Windows Update was easy enough - but tedious: my installation media is from 2002 (SP1). Several hundred megabytes and a few virtual reboots later, and the upgrade process was complete. Installing the printer, however, was less of a picnic.
Our HP Officejet 5510 all-in-one is connected via USB to my laptop, driven by HPLIP and managed by CUPS. My plan was to setup an IPP printer on the virtual Windows machine, similar to the setup on my wife's real laptop.
HP ships an installation CD with its printers with shit-load of useless software, which takes forever to install. It was only after installing and using HPLIP that I realized how shitty it really is on Windows. What's really strange about this is that HP provides the software for both Windows and Linux. Go figure.
Anyhow, my point is that the CD isn't required: HP provides a "corporate" version of the printing drivers, a lean 34MB (!?) package, that you can download from their website, in case you need to install the printer in a "corporate environment" (read: when the printer is not directly connected to your computer).
I did not anticipate any problem here:
- download the corporate driver package (it's a self extracting archive),
- launch it, (it should happily extract itself to C:\temp)
- find the freshly extracted setup.exe and launch it,
- connect a printer directly to the USB port, and let plug-n-play do its stuff.
This very same procedure worked nicely on my wife's laptop. But not on the virtual PC. That setup.exe just died several seconds after starting - no error message, no BSOD, it just dies.WTF?
What do you do when you have no decent logging, no source code and no strace to help you start figuring out what's wrong? easy: you guess. Oh, and you're very likely to guess wrong and end up doing some damage before hitting the right solution, if at all.
Guess #1: a corrupted download. It took a while to verify - my link to the HP website was damn slow at the time - but both md5sum and sha1sum insisted that I got all the bits and in the right order.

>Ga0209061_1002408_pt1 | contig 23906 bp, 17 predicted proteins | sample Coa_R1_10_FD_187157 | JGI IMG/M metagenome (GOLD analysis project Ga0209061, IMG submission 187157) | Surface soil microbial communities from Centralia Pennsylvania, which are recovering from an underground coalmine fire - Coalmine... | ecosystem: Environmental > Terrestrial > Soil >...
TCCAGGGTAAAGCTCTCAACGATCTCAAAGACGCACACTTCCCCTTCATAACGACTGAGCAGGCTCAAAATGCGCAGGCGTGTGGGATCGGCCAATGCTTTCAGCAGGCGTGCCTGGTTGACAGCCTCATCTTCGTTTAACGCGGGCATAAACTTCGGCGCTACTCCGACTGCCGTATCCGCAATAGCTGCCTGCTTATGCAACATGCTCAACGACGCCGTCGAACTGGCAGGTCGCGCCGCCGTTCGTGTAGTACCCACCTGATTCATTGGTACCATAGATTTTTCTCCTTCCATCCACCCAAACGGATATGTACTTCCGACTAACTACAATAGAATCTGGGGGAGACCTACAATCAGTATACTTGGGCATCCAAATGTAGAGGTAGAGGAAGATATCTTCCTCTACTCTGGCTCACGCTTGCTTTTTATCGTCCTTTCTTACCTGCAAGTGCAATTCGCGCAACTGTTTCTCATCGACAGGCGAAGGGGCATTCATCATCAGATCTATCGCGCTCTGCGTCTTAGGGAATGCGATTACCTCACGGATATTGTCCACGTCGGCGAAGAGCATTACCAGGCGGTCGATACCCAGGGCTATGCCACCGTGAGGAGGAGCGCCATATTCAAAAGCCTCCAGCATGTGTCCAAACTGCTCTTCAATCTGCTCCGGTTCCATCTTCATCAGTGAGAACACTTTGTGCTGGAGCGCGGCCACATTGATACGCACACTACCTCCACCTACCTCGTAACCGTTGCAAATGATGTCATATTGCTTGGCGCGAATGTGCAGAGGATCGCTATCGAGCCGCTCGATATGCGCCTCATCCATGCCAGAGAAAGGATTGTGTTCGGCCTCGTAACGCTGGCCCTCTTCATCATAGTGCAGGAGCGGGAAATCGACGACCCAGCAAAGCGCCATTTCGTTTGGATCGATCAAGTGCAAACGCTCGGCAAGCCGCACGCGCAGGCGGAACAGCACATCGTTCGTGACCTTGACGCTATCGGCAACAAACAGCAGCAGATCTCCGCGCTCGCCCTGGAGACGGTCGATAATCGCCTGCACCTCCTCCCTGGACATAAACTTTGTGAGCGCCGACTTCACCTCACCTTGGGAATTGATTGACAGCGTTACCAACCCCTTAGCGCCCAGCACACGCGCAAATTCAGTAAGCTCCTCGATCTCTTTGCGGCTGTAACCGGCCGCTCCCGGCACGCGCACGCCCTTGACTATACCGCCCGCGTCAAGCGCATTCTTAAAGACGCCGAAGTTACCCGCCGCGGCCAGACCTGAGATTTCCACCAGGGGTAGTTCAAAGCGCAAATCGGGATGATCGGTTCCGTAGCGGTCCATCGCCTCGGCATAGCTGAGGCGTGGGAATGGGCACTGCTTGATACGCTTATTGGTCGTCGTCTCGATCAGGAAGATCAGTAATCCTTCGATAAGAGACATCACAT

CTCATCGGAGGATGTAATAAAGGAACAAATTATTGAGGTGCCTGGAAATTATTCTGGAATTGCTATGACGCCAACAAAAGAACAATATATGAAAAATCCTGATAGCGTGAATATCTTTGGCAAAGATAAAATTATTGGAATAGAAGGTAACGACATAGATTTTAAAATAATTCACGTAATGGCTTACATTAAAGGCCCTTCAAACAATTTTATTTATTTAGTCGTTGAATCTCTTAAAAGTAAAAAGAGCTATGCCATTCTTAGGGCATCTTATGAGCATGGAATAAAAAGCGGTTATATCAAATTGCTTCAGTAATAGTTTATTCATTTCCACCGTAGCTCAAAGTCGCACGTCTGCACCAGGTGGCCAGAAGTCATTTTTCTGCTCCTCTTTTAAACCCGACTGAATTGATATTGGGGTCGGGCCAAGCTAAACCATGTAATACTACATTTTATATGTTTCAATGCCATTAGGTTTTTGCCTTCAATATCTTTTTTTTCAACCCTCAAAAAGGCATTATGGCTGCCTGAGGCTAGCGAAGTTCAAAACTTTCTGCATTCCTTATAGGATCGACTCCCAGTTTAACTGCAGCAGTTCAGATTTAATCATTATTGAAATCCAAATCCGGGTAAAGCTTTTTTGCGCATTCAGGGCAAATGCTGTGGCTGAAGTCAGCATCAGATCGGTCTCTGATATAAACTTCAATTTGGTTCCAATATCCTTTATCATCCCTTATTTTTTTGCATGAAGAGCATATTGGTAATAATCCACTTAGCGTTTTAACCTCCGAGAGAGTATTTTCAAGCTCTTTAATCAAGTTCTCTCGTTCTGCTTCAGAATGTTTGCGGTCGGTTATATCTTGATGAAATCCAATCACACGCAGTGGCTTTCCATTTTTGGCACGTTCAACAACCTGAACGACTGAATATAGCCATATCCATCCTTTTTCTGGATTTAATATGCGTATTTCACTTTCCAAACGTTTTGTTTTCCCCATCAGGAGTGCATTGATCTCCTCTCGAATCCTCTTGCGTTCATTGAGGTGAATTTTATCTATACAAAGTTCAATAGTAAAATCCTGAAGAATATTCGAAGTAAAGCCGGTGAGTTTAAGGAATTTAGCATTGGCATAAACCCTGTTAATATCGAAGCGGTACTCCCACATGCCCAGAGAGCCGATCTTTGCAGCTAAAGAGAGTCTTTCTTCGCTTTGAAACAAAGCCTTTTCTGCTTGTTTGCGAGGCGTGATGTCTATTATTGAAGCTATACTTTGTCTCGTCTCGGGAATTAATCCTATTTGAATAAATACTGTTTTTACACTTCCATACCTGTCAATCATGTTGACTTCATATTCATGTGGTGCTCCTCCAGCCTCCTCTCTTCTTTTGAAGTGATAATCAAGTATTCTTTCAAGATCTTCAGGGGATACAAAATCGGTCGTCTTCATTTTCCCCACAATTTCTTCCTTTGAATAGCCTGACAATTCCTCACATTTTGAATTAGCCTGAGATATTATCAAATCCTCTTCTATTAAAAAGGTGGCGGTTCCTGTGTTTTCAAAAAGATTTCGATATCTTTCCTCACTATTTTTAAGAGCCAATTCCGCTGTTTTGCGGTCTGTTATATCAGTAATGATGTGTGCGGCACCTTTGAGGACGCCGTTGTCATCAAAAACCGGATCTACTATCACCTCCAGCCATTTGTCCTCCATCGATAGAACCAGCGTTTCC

Guess #2: just before it died, the installer seemed to setup a recovery point. Maybe that's the problem? I disabled the system restore feature (and, in the process, lost any previously created recovery point) and tried again. Same result.
Guess #3: it suddenly dawned on me - the installer dies because it can't find any USB controller. The Open-Source Edition of VirtualBox does not support USB. This seemed like a plausible explanation, yet I had no supporting evidence. I also had my doubts: this was the corporate driver package, which should support a network-printer configuration.
And if this theory was right, what do I do now? it looked hopeless. But I had an idea: maybe there's a software only virtual USB controller out there, that can be used to fool the installer into thinking that there's USB on my virtual PC?
As improbable as this may seem, such a beast does exist - it's called the Device Simulation Framework - and is written by none other than Microsoft itself. It's also freely distributed as part of the WDK - the Windows Driver Kit. Getting the WDK ISO image is a bit of a chore, but it can be done. Eventually.
Once downloaded, you only need to mount the ISO image into a virtual optical drive, and follow the DSF installation instructions:
- double click dsfx86runtime.msi in the \dsf directory,
- create a virtual USB controller:
- open a Command Prompt window,
- navigate to the \Program Files\dsf\softehci folder,
- run softehcicfg /install
This time around the installer did not die. I guessed right. Whew.
My next problem was to convince the plug-n-play machinery that the printer drivers should actually be installed, so that I could specify it as the IPP printer's driver. With my wife's PC it was easy: I simply hooked up the printer directly to one of its USB ports, and a new printer icon was automagicly installed. But, as we already know, VirtualBox OSE does not have USB...
I tried double clicking some of the .inf files that were installed, I tried running some of the setup executables that were also installed. I shouldn't have done that - but it was late at night, and I wasn't thinking straight. Luckily nothing happened. Which was also unfortunate.
It took another guess to get this done: I shared the USB printer on my wife's laptop (which isn't really connected to anything - I kept it installed just in case), and added a printer on the virtual PC that points to this shared printer. The drivers were then automatically installed, and I could then create yet another printer to point to the real printer via its CUPS URL.
For some reason I can't print a test page from the printer's property pages, but otherwise printing works just fine.
The rest of the story is rather boring: I installed MS Office, and then ran Microsoft Update several times, until no updates were left to install.
Finally, I installed the VirtualBox Guest Additions. The Guest Additions provide shared folders, auto screen resize, auto input focus for keyboard and mouse, and the cool-yet-useless seamless mode.
Next time: running a live-HDD under VirtualBox.